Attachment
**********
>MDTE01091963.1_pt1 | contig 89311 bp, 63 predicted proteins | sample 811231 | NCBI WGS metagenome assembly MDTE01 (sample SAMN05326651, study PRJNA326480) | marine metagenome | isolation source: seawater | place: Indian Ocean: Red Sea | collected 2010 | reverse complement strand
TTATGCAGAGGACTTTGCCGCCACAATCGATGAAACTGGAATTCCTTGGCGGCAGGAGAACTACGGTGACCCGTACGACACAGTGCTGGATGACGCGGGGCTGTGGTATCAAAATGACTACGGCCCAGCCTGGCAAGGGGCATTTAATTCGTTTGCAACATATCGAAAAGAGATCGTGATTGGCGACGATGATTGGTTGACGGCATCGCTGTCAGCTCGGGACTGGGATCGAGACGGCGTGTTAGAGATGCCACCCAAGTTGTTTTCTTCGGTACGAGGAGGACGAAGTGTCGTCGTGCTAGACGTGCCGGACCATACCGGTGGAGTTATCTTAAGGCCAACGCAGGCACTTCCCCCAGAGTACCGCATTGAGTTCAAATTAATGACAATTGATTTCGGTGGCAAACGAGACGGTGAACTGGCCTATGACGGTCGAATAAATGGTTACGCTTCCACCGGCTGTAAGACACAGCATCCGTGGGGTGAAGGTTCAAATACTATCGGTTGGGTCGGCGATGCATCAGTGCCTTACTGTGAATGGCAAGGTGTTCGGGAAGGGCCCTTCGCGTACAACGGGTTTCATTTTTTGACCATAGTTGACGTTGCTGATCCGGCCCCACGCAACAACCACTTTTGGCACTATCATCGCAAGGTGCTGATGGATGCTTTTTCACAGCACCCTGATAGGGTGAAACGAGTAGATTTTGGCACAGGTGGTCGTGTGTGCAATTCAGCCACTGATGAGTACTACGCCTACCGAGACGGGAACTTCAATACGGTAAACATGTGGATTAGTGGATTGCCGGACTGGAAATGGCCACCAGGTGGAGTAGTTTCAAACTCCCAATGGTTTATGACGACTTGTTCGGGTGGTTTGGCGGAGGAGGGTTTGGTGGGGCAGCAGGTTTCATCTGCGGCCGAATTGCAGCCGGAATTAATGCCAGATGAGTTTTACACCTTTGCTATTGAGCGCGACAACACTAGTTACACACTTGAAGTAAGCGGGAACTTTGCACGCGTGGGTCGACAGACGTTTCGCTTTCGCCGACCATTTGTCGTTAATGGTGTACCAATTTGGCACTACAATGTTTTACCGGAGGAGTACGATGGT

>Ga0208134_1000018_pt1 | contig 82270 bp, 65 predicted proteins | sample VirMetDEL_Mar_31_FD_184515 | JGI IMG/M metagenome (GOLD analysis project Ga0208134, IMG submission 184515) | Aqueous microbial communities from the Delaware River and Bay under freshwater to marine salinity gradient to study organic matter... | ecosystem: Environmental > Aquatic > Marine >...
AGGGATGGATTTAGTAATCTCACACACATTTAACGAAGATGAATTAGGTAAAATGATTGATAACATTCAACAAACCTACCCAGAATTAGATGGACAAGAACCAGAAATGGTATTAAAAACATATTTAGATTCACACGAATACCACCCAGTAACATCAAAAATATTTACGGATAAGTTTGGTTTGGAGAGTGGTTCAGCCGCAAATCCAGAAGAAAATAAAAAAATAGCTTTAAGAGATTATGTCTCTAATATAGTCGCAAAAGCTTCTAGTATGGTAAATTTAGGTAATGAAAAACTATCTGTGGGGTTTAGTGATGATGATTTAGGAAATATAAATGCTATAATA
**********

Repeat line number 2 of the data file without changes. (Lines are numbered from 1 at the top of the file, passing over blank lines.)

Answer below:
TTATGCAGAGGACTTTGCCGCCACAATCGATGAAACTGGAATTCCTTGGCGGCAGGAGAACTACGGTGACCCGTACGACACAGTGCTGGATGACGCGGGGCTGTGGTATCAAAATGACTACGGCCCAGCCTGGCAAGGGGCATTTAATTCGTTTGCAACATATCGAAAAGAGATCGTGATTGGCGACGATGATTGGTTGACGGCATCGCTGTCAGCTCGGGACTGGGATCGAGACGGCGTGTTAGAGATGCCACCCAAGTTGTTTTCTTCGGTACGAGGAGGACGAAGTGTCGTCGTGCTAGACGTGCCGGACCATACCGGTGGAGTTATCTTAAGGCCAACGCAGGCACTTCCCCCAGAGTACCGCATTGAGTTCAAATTAATGACAATTGATTTCGGTGGCAAACGAGACGGTGAACTGGCCTATGACGGTCGAATAAATGGTTACGCTTCCACCGGCTGTAAGACACAGCATCCGTGGGGTGAAGGTTCAAATACTATCGGTTGGGTCGGCGATGCATCAGTGCCTTACTGTGAATGGCAAGGTGTTCGGGAAGGGCCCTTCGCGTACAACGGGTTTCATTTTTTGACCATAGTTGACGTTGCTGATCCGGCCCCACGCAACAACCACTTTTGGCACTATCATCGCAAGGTGCTGATGGATGCTTTTTCACAGCACCCTGATAGGGTGAAACGAGTAGATTTTGGCACAGGTGGTCGTGTGTGCAATTCAGCCACTGATGAGTACTACGCCTACCGAGACGGGAACTTCAATACGGTAAACATGTGGATTAGTGGATTGCCGGACTGGAAATGGCCACCAGGTGGAGTAGTTTCAAACTCCCAATGGTTTATGACGACTTGTTCGGGTGGTTTGGCGGAGGAGGGTTTGGTGGGGCAGCAGGTTTCATCTGCGGCCGAATTGCAGCCGGAATTAATGCCAGATGAGTTTTACACCTTTGCTATTGAGCGCGACAACACTAGTTACACACTTGAAGTAAGCGGGAACTTTGCACGCGTGGGTCGACAGACGTTTCGCTTTCGCCGACCATTTGTCGTTAATGGTGTACCAATTTGGCACTACAATGTTTTACCGGAGGAGTACGATGGT